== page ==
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Bloody-George

Member
  • Content Count

    85
  • Joined

  • Last visited

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2 Followers

About Bloody-George

  • Title
    Member

Contact Methods

  • Steam
    http://steamcommunity.com/id/ayres662/
  • Twitter
    @ayresmousinho

Profile Information

  • Gender
    Male
  • Location
    Brazil

System

  • CPU
    Ryzen 5 3600
  • Motherboard
    MSI B450 Tomahawk
  • RAM
    16GB HyperX Fury Black
  • GPU
    Gigabyte RTX 2060 Gaming OC Pro 6GB
  • Case
    Aerocool Cylon
  • Storage
    Kingston A400 480GB + Seagate Barracuda 1TB
  • PSU
    Corsair CX600
  • Display(s)
    Acer VA270H 27'' + Samsung P2270 21.5''
  • Cooling
    3x Cooler Master Masterair 120mm White LED
  • Keyboard
    Razer Blackwidow Tournament Stealth
  • Sound
    Edifier K820 Headset
  • Operating System
    Windows 7 64-bit

Recent Profile Visitors

1,607 profile views
  1. Best bang for your buck is the 3600, for sure. If you go with Intel (in your case, the 9600k), it's not worth it to get a B360 motherboard because you won't be able to overclock the CPU. And if you don't overclock it, then there's no point in getting a 9600k in the first place. The 9400F would be the option below it, and I just don't think it's as good an option as the AMD offerings, all things considered. It has such a low base clock, it's not overclockable, no hyperthreading, and it costs practically as much as the 3600 - which has SMT - aka AMD's hyperthreading -, faster speed, and is overclockable with chipsets as accessible as the B450 motherboards. TLDR: Choosing a 9600k means you'd want to overclock it, and you can't with a B360 motherboard. A 3600 offers a more accessible platform, cheaper pricing, and more CPU threads for less. In my opinion, the 3600 is your sweet spot. Obviously, it depends on what you usually do with your PC. P.S.: Oh, and as for your question about GPU/PSU compatibility, that shouldn't be a problem. The CX550M is a capable unit, and the 1660Ti is a pretty low-power-consumption card. You're good to go even if you get an i7 CPU.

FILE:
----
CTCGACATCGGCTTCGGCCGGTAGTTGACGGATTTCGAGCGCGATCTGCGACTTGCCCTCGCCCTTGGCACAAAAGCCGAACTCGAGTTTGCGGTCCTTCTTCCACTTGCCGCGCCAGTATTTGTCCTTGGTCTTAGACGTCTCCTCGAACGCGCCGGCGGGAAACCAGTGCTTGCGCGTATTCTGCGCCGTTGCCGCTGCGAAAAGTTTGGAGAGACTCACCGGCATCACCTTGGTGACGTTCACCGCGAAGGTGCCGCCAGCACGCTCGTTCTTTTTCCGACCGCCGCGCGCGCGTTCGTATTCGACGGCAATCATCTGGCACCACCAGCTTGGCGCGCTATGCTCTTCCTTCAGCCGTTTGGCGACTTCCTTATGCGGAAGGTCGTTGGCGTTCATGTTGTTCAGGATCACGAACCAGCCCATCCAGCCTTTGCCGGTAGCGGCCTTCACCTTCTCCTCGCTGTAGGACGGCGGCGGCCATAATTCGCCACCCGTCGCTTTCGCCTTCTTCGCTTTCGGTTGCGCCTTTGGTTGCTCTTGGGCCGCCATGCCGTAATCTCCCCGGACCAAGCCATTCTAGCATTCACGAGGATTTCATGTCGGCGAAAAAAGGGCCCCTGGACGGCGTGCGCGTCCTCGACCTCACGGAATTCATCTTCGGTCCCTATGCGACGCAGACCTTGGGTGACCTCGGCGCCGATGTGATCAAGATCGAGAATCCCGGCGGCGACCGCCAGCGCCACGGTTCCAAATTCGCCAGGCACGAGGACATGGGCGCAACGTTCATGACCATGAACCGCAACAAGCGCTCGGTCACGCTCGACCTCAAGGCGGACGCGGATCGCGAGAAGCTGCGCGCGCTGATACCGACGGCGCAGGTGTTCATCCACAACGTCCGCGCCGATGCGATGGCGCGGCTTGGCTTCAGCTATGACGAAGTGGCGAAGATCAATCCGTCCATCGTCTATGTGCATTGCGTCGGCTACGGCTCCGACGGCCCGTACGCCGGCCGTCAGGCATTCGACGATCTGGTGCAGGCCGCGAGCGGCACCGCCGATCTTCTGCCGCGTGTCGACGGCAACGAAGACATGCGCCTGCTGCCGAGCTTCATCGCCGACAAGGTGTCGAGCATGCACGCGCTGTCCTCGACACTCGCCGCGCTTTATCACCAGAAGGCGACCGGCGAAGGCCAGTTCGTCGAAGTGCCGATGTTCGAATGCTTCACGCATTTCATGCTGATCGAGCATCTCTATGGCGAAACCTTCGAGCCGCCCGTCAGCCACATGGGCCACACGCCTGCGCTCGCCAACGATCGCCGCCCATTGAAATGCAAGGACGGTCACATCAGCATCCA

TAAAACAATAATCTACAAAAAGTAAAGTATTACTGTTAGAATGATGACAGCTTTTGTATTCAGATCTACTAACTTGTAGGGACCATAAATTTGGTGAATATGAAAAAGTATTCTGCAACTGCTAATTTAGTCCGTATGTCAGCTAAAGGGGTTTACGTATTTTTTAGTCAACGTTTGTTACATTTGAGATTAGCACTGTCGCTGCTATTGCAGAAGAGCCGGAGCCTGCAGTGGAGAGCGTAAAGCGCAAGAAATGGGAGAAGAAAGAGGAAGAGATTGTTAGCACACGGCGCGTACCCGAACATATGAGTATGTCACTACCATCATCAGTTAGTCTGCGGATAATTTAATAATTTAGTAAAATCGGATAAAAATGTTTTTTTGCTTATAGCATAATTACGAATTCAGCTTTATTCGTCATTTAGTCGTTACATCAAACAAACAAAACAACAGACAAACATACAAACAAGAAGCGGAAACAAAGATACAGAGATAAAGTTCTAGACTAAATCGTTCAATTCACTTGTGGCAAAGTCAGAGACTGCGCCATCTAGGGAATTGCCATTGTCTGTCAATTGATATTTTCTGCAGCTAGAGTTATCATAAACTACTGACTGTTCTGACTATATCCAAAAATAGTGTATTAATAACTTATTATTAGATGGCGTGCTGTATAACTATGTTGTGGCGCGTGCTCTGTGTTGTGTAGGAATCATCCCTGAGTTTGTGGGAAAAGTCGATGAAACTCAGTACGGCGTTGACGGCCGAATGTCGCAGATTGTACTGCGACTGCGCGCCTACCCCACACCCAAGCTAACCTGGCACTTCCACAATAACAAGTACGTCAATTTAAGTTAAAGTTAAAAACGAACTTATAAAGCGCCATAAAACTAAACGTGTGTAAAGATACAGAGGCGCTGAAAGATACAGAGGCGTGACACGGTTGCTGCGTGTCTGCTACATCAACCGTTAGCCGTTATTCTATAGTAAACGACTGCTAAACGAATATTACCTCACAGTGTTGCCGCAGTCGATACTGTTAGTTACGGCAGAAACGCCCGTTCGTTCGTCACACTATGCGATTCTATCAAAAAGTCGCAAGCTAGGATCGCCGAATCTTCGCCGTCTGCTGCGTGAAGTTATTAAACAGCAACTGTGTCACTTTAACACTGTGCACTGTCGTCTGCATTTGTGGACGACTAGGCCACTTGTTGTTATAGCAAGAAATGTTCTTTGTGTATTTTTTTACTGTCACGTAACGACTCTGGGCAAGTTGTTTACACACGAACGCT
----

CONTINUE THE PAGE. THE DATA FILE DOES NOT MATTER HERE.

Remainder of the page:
2. Second option, but I advise you not to go with the 3600x. Gain in performance when compared to the 3600 is close to none, and the 3600 is cheaper. You'll save even more if you get the non-x Ryzen 5 3600. Oh, and make sure you get a motherboard that comes with updated BIOS from the shop to accomodate 3rd-gen Ryzen or that you already have an older Ryzen chip so you can update it yourself. Older AM4 mobos won't support new Ryzen chips unless you have updated BIOS. I think the B450M Bazooka Plus has the BIOS flashback feature that allows you to update it without the need of a CPU, only ATX power and a USB flash drive with the BIOS version in it.